Enjoying a meal together:
On Las Trampas Cooks day, Day Program participants and any Las Trampas staff who are on campus are invited to share the results of the group’s hard work. Spending time together eating a delicious meal prepared by friends is a great way to spend lunchtime!

Clean Up:An older man in a red cap and green shirt washes dishes in a sink
You’re not done cooking until you’ve cleaned up! Participants learn that leaving the cooking area cleaner than you found it? is as important as all of the other aspects of planning and cooking a meal. When the kitchen is clean and supplies are put away, we are ready to start planning for next month.
Las Trampas Cooks is a fun and delicious way to gain life skills, explore new foods, and learn more about the world. Here are some of the meals we’ve shared so far this year. We’ve included some of the recipes we’ve used, and we invite you to cook along with Las Trampas Cooks!

A young man with a striped shirt and glasses, a young woman with long brown hair, and a young man with a blue and white shirt and glasses sit at a table enjoying their food.March: (Italy) Spaghetti, Salad, Garlic Bread, Strawberry Shortcake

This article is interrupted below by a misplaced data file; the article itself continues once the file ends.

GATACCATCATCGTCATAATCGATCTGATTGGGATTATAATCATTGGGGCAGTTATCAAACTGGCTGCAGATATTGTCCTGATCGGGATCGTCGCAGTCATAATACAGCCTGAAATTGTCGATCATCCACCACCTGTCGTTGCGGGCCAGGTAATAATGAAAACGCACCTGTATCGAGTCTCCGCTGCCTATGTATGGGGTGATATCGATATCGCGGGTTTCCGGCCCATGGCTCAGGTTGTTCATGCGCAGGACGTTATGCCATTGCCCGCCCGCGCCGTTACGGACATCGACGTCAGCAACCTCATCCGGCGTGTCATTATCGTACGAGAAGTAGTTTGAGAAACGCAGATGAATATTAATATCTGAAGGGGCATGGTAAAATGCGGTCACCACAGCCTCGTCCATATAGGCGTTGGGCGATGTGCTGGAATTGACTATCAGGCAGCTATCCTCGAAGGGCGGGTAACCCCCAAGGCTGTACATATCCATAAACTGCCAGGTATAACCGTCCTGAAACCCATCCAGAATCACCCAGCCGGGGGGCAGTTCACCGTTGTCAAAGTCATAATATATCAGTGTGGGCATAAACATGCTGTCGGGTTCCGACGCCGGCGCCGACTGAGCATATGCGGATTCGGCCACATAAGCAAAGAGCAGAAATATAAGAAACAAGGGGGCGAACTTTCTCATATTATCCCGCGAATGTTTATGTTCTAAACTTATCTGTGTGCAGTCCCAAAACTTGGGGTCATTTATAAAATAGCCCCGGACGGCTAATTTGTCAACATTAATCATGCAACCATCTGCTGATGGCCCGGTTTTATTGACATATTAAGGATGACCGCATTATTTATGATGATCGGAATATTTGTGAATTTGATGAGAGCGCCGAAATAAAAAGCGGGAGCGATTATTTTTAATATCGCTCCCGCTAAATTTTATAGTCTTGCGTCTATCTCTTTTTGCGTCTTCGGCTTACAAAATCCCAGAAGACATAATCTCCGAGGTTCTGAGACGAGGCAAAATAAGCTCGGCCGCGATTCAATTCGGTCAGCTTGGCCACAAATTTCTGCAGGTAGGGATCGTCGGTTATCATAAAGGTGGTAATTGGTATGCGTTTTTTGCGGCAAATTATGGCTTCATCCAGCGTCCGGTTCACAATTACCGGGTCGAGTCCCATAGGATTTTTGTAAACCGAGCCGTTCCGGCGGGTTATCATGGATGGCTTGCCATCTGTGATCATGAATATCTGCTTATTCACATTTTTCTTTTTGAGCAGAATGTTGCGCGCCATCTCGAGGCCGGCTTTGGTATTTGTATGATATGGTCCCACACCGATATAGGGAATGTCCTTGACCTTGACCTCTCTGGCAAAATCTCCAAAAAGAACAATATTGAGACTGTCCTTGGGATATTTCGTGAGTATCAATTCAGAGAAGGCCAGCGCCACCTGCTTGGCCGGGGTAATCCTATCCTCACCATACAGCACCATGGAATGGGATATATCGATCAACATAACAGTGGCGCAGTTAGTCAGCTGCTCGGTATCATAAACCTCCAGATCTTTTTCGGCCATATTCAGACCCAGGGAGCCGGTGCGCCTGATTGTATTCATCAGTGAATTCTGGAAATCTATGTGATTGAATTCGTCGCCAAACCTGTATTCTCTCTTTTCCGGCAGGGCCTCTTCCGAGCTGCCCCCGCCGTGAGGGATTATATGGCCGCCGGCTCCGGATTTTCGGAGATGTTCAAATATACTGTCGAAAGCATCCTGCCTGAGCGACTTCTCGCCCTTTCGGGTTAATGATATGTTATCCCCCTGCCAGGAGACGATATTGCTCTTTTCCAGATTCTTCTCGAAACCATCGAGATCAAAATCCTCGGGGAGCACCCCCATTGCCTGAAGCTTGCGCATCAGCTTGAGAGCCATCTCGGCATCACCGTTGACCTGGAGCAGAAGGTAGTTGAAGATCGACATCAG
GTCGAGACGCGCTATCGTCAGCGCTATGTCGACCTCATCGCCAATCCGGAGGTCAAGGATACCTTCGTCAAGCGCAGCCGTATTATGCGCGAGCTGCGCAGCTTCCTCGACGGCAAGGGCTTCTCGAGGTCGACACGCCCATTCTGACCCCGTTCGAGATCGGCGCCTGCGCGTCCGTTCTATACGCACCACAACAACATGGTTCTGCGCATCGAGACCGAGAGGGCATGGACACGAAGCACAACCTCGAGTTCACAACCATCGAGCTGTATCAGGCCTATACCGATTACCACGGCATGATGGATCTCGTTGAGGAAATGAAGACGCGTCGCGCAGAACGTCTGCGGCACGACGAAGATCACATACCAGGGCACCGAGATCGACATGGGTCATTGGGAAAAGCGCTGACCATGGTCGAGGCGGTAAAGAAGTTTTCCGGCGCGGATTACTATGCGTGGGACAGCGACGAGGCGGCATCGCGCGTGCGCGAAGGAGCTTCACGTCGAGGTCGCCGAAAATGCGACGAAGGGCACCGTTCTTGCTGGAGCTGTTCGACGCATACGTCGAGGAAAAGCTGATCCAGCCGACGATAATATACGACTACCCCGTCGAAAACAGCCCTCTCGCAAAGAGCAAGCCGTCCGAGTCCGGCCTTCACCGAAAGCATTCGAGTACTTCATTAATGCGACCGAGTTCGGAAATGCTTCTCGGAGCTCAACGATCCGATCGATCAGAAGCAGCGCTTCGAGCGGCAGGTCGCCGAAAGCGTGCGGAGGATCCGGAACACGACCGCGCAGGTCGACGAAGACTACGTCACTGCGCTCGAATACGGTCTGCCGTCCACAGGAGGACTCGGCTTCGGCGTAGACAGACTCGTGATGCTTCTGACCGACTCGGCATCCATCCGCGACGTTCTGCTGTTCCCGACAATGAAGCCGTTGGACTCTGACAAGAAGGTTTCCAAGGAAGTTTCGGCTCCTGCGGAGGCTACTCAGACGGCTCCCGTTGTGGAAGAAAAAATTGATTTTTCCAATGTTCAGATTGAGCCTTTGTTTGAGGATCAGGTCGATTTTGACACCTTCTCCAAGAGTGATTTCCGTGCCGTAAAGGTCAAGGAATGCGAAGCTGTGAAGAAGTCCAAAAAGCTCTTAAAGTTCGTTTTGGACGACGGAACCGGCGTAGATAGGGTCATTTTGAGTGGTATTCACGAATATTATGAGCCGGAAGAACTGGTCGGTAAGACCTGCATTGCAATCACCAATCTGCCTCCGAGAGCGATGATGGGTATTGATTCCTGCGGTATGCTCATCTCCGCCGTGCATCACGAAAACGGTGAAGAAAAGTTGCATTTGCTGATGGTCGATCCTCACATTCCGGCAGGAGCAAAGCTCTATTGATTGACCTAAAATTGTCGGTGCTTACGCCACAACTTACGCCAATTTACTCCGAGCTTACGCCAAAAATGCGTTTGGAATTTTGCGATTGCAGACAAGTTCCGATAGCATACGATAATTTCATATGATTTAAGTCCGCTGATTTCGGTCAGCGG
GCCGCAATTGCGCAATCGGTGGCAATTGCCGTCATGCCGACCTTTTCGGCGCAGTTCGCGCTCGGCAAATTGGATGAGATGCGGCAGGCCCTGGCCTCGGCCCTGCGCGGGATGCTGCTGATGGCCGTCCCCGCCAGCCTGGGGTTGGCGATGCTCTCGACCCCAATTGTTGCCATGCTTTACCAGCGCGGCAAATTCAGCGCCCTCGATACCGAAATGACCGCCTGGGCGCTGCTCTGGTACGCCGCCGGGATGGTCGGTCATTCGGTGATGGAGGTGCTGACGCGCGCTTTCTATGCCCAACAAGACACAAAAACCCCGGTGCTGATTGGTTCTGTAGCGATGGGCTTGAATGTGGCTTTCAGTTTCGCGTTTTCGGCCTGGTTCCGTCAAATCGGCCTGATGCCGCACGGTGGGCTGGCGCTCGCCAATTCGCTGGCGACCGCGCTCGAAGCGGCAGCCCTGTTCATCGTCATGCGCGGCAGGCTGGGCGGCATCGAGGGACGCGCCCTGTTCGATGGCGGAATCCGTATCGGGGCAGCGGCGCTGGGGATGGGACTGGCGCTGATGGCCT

April: (Japan) Teriyaki Bowls, Gyoza, Cherry Parfait
May: (Mexico) Mexican Chili, Sweet Corn Cakes, (Unfried)Fried Ice Cream
June: (U.S.A.) Sloppy Toms (Turkey Sloppy Joes), Potato Salad, Baked Peach Crumble
July: (Greece) Gyros, Greek Salad, Sparkling Santorini Jello

SLS/ILS–Celebrating Independence

Do you remember moving out of your parent’s home for the first time? So many mixed emotions– a little apprehensive and scared, but excited and overwhelmed with joy when all your belongings were in place. When she moved out of her parents’ house at the age of 33, Ariel felt the same way.
In July we celebrate independence. Moving into a place of your own, being responsible for yourself, is one of the most fundamental kinds of independence a person can experience. Unfortunately, for many of Las Trampas program participants the road to independence is littered with challenges. Finding affordable housing is a struggle for many people in the Bay Area, but can be especially difficult for people with developmental disabilities.

  • For most Las Trampas participants, rent is higher than their monthly income.
  • The Housing Authority of Contra Costa waiting list for Section 8 housing is closed and has been closed for years. Even the waiting list for the waiting list is closed!
  • Project based low income housing units are rare in this area. The wait can be years and getting a unit is really the luck of the draw.
  • Did you know that there are minimum income requirements for Low Income and Low Low Income housing.  Sometimes our program participants receive a fixed income that is too low to even be considered Low Low Income!
  • As rents in the area increase, more and more landlords are transitioning their properties away from the Section 8 program when they become eligible to do so, resulting in even fewer options available to a person on a fixed income.